First Trailer: New Doc ‘The Velvet Queen’ Follows the Trail of the Fabled Snow Leopard
The first trailer for the much ballyhooed new documentary The Velvet Queen opens with French writer/adventurer Sylvain Tesson explaining, “It’s a fragile and refined art, to wait for an animal that is never guaranteed to come.”
That quite succinctly sums up the lure of this film that so dazzled audiences at Cannes 2021 this past July – as human beings, we can hardly resist the thrill of anticipation, the exhilarating suspense of possible discovery. It certainly helps that it is also so stunningly shot, which, considering the rather unforgiving landscape, is in itself a breathtaking feat.
The terrain, specifically, is that of mountainous Tibet, and it is where Tesson, wildlife photographer Vincent Munier, and Franco-Swiss director Marie Amiguet have gone to catch a glimpse of the exceedingly elusive snow leopard. Amiguet is remarkably actually a first time documentarian, having trained and spent her career as a biologist.
In one scene Tesson recalls how Munier so temptingly invited him to travel to Tibet, “to pursue a being I thought had disappeared…the snow leopard.” In other words, this might be their last chance.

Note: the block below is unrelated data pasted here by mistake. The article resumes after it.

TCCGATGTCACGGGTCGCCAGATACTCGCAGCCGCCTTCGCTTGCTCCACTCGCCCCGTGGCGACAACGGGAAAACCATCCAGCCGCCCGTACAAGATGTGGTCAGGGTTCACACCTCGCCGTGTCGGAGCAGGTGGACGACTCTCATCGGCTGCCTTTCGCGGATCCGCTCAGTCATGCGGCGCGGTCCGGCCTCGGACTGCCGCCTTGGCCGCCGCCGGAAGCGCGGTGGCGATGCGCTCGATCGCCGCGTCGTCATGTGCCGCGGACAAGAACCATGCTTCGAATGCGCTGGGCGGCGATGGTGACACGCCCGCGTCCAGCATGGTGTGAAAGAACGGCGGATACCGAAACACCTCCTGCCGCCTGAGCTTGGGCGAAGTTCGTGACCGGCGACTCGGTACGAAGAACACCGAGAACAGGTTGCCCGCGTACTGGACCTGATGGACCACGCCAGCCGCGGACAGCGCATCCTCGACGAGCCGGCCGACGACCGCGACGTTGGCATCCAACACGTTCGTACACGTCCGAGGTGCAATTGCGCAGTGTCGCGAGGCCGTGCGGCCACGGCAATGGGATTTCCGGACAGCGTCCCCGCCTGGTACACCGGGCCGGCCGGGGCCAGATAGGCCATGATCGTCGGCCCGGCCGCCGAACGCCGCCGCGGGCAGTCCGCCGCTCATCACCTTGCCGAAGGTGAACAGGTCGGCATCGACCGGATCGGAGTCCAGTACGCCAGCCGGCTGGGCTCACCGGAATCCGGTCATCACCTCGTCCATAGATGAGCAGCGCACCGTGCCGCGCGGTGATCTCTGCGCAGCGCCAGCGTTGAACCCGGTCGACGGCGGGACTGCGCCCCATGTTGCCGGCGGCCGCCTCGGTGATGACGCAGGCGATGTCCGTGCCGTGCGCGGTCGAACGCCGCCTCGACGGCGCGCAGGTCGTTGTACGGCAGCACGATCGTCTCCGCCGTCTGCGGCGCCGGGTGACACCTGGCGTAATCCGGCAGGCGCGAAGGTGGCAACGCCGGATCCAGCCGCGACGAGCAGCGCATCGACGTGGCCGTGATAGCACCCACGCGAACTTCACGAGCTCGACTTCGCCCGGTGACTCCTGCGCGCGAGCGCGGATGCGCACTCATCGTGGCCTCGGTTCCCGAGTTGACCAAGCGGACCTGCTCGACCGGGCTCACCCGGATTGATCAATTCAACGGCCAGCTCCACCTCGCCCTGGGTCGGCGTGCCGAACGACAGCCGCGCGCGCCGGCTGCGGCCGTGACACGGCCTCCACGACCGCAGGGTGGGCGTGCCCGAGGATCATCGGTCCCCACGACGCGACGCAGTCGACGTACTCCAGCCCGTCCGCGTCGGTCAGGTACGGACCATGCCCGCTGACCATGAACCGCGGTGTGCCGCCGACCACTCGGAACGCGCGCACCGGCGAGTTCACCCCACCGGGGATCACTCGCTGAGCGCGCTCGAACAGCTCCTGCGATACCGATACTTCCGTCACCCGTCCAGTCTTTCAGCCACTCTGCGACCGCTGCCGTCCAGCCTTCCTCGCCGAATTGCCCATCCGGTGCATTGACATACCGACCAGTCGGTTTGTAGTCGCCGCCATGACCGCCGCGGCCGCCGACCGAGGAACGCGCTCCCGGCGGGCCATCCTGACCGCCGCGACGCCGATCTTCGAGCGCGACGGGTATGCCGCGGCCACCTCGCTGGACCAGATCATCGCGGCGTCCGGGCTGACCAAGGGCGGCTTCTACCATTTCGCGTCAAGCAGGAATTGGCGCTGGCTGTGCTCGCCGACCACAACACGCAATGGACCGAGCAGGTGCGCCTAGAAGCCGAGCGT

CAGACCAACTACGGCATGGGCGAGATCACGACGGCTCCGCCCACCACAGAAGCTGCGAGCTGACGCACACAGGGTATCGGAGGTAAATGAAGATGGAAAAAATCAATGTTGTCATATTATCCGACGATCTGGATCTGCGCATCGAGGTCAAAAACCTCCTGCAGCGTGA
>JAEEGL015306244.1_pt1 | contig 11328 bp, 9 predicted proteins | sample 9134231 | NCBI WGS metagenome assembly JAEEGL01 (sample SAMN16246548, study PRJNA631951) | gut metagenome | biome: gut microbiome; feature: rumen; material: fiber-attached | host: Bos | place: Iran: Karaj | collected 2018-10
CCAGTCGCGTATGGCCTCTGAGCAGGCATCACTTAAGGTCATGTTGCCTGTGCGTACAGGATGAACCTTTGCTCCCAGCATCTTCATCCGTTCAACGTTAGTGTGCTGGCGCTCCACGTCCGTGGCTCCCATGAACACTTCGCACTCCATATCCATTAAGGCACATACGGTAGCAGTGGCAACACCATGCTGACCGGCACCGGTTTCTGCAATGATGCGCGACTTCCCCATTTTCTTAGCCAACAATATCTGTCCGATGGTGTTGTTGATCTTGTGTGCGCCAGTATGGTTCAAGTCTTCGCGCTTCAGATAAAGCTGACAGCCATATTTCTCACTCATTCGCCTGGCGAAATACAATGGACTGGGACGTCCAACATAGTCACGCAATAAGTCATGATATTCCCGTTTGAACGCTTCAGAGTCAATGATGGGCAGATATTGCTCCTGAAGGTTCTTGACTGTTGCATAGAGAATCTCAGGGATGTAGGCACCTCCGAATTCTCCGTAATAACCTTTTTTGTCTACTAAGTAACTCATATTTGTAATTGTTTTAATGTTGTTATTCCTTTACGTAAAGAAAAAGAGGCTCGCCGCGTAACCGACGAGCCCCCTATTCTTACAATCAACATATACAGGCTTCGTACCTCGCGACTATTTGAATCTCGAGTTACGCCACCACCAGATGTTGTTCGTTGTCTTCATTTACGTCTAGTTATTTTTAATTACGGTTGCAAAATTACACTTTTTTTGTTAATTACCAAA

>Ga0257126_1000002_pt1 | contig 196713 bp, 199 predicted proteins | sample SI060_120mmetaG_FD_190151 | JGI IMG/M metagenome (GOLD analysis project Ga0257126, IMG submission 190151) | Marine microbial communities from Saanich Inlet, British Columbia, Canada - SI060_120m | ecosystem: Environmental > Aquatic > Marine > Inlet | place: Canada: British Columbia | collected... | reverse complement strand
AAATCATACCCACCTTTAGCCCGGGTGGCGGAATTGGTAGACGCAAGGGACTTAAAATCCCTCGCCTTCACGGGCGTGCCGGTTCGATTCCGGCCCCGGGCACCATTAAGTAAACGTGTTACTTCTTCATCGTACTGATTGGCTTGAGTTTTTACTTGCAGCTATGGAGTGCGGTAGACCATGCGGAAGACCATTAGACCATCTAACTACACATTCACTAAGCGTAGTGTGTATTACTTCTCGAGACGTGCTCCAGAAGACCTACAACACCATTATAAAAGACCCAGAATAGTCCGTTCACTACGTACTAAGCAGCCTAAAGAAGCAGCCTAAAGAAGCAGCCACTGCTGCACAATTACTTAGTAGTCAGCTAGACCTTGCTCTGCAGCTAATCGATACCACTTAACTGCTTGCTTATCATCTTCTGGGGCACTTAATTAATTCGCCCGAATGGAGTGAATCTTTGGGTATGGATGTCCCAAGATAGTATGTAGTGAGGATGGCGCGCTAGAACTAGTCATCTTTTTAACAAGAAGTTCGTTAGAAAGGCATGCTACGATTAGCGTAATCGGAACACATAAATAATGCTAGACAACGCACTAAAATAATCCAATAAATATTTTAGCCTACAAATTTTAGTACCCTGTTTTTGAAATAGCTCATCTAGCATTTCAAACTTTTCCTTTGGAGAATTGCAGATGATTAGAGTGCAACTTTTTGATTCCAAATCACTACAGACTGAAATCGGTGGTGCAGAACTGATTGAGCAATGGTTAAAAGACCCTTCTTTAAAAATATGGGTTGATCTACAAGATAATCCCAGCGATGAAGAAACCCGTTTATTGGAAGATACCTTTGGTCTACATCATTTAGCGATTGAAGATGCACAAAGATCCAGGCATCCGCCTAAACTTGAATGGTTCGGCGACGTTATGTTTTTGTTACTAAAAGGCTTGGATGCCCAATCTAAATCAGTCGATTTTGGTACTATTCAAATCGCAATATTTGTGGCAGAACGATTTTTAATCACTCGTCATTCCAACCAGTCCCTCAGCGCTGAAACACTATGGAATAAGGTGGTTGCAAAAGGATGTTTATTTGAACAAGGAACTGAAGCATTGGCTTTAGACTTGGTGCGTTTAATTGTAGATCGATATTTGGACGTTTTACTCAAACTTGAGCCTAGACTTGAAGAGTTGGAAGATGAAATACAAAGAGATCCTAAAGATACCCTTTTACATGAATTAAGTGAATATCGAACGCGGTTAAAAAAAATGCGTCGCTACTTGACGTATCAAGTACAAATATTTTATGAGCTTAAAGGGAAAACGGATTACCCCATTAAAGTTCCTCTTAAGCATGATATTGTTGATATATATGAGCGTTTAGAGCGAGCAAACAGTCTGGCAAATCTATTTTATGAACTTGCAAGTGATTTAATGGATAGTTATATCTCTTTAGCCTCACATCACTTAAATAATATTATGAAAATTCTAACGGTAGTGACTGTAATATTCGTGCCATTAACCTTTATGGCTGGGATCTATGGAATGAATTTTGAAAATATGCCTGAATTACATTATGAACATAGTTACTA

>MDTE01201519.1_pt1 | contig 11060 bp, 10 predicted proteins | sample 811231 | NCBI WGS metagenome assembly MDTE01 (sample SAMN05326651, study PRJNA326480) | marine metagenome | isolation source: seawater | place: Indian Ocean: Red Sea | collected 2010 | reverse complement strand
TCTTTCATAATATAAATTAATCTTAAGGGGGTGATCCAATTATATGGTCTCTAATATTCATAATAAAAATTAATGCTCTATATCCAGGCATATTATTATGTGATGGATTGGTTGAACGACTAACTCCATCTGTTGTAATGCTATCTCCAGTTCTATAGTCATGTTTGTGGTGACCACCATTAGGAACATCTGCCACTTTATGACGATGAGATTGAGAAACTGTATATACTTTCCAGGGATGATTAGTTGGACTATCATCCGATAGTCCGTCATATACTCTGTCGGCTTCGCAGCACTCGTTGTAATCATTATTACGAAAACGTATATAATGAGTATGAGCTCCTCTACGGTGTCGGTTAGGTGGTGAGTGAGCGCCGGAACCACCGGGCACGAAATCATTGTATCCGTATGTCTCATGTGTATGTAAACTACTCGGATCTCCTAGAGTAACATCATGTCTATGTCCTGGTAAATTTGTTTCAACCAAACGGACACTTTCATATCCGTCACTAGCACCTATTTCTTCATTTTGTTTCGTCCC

Granted, as of 2017 the New York Times had actually reported that the snow leopard was no longer officially counted as an endangered species; but with approximately just between 5000 and 10,000 still left surviving, it of course remains ever under threat. So there is a built-in urgency to The Velvet Queen – here is this unimaginably beautiful creature, and the reckless actions of mankind may mean that, little seen as she is, there may very likely come a day when a close up glimpse of her will be a thing resigned purely to memory. But the film also has a larger agenda: the visceral depiction of our insatiable desire to be closer to nature, to see and feel its awesome, sometimes ineffable power up close.
Though just over two minutes long, the trailer does offer one significant clue as to why this is not the typical wildlife documentary: humor. In an amusing scene the camera focuses on a pair of locals, who joke about Munier and Tesson getting too close to a family of bears, and somehow escaping without being “gobbled up.” Or maybe they’re not joking?
The Velvet Queen is also decisively elevated above its genre by way of its uniquely evocative soundtrack, courtesy of Nick Cave and Warren Ellis. The iconoclastic composers don’t just attempt to set a mood, but to imbue the proceedings with something as haunting, and as primal as man’s relationship to nature itself, in all its complexity. And considering the unceasing battle with mortality that has characterized the last twenty-one months, rarely has that been so keenly felt.